By NANCY MWAPE
GLENCORE International Plc’s local subsidiary, Mopani Copper Mine, has pumped US$323 million into sinking a synclinorium shaft in Kitwe, which will create an additional 500 jobs and extend the mine’s lifespan by another 25 years.
With the sinking of the 1,272-metre deep shaft, the company will create more jobs to add to the existing 8,000 direct jobs and another 8,000 more indirect jobs. Its current lifespan is about 20 years.
Mopani Copper Mine chairman Emmanuel Mutati disclosed this when he met Zambia Daily Mail management in Lusaka and updated the newspaper on the operations of the company in Zambia.
The company is operating four mines in Kitwe, producing about 3.5 million tonnes of copper ore which may rise to about 5 million tonnes by 2018 after concluding the sinking of the new shaft.
“If we did not do anything [sink shaft], production would have dropped to 1.6 million tonnes of copper ore per year by 2015…when production falls to below 50 percent of your optimum levels…you might as well close because your fixed costs become so high that you won’t be able to make a profit,” he said.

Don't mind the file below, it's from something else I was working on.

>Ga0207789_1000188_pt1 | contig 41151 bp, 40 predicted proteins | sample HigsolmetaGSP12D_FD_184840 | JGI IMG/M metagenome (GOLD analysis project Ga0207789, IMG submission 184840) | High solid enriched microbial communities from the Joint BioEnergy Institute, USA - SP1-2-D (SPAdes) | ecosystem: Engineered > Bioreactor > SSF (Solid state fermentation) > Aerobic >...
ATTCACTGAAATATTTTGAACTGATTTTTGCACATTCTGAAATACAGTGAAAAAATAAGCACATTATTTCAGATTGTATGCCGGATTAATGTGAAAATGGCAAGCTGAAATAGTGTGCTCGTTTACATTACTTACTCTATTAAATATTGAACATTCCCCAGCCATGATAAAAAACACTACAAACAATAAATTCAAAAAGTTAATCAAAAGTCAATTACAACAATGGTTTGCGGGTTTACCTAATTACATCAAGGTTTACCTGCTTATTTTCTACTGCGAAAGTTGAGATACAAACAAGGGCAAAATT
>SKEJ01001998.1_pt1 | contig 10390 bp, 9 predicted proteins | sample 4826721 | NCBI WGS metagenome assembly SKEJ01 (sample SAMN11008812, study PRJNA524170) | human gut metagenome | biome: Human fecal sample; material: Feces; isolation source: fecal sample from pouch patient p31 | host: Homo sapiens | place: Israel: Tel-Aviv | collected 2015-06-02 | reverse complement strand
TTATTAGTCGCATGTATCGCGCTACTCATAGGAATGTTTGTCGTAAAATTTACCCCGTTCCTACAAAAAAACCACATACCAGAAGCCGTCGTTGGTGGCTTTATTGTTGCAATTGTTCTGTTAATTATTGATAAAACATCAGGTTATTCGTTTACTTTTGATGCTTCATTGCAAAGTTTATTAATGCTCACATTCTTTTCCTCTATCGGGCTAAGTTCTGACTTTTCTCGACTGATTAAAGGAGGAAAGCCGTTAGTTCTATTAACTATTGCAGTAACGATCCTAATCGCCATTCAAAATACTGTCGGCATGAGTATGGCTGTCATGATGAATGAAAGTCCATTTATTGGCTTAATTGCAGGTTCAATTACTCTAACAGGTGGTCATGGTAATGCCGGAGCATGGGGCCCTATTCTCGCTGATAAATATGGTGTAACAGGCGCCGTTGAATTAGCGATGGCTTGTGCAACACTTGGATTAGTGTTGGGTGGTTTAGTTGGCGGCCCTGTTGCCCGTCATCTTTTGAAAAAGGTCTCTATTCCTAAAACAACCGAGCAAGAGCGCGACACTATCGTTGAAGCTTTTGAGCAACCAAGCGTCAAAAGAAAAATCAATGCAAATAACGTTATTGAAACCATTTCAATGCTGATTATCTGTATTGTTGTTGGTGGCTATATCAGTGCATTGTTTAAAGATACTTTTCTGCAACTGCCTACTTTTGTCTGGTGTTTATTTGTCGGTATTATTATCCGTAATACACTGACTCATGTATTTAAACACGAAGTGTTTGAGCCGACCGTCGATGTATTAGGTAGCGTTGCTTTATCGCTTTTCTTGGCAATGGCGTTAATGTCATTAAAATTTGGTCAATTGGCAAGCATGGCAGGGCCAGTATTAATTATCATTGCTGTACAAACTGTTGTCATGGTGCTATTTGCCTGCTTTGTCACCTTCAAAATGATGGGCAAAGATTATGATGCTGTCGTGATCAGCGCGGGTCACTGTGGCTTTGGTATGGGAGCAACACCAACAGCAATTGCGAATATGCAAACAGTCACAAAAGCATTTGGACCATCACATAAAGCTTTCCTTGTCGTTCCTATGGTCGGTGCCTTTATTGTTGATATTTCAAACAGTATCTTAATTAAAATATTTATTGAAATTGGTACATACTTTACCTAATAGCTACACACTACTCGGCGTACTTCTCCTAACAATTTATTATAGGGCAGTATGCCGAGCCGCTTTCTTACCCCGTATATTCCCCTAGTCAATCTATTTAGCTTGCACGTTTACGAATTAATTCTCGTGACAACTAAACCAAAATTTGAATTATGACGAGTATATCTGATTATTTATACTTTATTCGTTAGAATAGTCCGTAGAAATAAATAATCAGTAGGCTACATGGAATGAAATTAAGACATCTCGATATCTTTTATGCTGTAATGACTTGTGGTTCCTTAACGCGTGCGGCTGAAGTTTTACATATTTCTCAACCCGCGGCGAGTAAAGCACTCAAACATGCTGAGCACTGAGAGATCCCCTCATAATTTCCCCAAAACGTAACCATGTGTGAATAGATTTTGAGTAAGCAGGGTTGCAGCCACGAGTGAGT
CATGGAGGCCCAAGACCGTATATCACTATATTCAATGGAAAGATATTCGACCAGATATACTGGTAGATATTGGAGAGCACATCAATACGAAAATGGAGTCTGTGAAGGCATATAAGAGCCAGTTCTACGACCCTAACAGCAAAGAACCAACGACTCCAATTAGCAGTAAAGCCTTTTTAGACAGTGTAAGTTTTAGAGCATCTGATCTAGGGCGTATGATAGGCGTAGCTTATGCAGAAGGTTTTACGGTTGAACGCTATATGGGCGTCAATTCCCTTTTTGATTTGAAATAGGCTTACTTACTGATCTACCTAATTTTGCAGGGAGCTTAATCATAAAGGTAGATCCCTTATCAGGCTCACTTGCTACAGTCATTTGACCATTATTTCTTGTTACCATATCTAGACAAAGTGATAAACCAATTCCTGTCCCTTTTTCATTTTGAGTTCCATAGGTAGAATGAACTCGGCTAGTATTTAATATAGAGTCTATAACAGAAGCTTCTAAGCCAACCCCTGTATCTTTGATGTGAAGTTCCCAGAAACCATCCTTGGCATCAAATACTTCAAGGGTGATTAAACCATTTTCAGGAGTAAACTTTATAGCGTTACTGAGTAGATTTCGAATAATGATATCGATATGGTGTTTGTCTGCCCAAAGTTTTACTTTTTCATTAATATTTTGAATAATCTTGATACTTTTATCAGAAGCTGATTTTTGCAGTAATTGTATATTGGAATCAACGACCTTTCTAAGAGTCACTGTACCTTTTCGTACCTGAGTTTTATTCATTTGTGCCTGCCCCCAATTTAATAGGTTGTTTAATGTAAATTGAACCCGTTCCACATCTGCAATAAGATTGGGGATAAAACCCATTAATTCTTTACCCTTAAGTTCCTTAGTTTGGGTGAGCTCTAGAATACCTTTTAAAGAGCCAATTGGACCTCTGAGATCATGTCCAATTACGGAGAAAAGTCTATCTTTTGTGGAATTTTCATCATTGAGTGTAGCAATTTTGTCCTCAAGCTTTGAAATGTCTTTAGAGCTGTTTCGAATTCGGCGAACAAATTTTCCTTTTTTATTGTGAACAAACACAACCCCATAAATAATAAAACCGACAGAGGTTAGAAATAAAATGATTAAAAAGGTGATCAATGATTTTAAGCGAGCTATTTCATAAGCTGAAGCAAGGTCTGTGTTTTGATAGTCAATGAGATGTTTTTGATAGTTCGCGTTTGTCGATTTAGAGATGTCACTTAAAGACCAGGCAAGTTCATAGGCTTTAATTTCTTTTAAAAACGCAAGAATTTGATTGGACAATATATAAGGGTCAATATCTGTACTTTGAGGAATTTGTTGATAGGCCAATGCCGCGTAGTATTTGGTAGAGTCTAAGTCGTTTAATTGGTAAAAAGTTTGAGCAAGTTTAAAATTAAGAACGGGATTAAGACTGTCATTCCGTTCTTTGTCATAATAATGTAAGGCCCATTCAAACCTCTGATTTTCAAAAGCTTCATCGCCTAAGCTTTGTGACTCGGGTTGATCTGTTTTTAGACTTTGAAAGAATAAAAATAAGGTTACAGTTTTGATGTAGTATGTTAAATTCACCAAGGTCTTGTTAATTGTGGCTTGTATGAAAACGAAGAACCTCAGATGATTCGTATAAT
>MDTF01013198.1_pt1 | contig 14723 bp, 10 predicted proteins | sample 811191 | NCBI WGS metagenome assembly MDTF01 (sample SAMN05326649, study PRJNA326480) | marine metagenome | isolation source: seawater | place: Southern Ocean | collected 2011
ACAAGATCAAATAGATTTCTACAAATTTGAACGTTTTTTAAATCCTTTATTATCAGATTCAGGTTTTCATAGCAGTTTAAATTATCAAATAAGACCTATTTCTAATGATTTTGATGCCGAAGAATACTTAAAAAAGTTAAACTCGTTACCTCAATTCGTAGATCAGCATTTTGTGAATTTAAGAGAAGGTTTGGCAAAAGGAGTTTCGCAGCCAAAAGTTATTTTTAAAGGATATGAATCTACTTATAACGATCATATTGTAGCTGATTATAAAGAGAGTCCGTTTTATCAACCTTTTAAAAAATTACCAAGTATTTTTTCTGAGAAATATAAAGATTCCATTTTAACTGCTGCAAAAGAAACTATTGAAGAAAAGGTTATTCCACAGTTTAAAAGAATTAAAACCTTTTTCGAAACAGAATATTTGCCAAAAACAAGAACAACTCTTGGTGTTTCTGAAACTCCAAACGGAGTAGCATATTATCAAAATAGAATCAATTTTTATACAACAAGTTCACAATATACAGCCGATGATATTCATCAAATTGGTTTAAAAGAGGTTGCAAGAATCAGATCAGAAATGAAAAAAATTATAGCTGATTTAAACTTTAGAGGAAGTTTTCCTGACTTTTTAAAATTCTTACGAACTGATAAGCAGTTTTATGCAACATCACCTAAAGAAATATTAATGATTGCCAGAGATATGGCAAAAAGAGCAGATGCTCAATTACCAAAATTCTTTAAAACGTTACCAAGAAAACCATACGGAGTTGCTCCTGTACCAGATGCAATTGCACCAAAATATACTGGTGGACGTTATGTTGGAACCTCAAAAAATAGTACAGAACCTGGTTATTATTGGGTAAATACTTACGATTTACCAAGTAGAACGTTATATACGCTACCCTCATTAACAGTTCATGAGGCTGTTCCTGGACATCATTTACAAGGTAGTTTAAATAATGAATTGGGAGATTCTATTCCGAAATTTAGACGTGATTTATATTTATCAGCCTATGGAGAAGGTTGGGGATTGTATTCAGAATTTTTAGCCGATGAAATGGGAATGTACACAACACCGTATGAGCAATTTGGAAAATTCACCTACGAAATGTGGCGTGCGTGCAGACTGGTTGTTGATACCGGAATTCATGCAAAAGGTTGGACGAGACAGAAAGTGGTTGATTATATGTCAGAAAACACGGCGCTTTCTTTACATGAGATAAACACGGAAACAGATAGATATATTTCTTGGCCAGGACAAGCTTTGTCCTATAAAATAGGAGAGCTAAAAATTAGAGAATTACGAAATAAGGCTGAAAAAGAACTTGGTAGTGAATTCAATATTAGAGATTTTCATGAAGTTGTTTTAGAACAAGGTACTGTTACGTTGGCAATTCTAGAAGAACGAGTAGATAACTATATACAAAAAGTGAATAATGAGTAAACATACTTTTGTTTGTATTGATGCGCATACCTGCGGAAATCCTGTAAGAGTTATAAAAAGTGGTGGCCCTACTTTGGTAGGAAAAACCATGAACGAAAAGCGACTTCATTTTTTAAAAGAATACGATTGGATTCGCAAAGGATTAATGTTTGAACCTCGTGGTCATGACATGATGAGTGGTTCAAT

Parallel to the synclinorium shaft, Mopani is also sinking a 1,180m deep vent shaft to improve ventilation in the mine.
Mr Mutati said the new shaft area contains about 115 metric tonnes of copper ore with grades of 1.9 percent total copper and 0.09 percent of cobalt.
He said this will result in the production of four million metric tonnes of copper ore per annum by 2018.
Commenting on development in Mufulira, Mr Mutati said Mopani has invested US$213 million in the construction of a new smelter and an acid plant which is expected to capture 97 percent of sulphur dioxide emissions by December.
He said the acid produced from the plant is used within the mine while the rest is sold to Kansanshi and two of Glencore’s subsidiaries in the Democratic Republic of Congo.
Mr Mutati said the mine in Mufulira produces about 2 million tonnes of copper ore, which is about the best in the world.
Mopani is owned by Glencore (73.1 percent), First Quantum (16.9 percent) and Government (10 percent).
Zambia is Africa’s top copper producer which depends 80 percent on copper ore for its foreign currency receipts.
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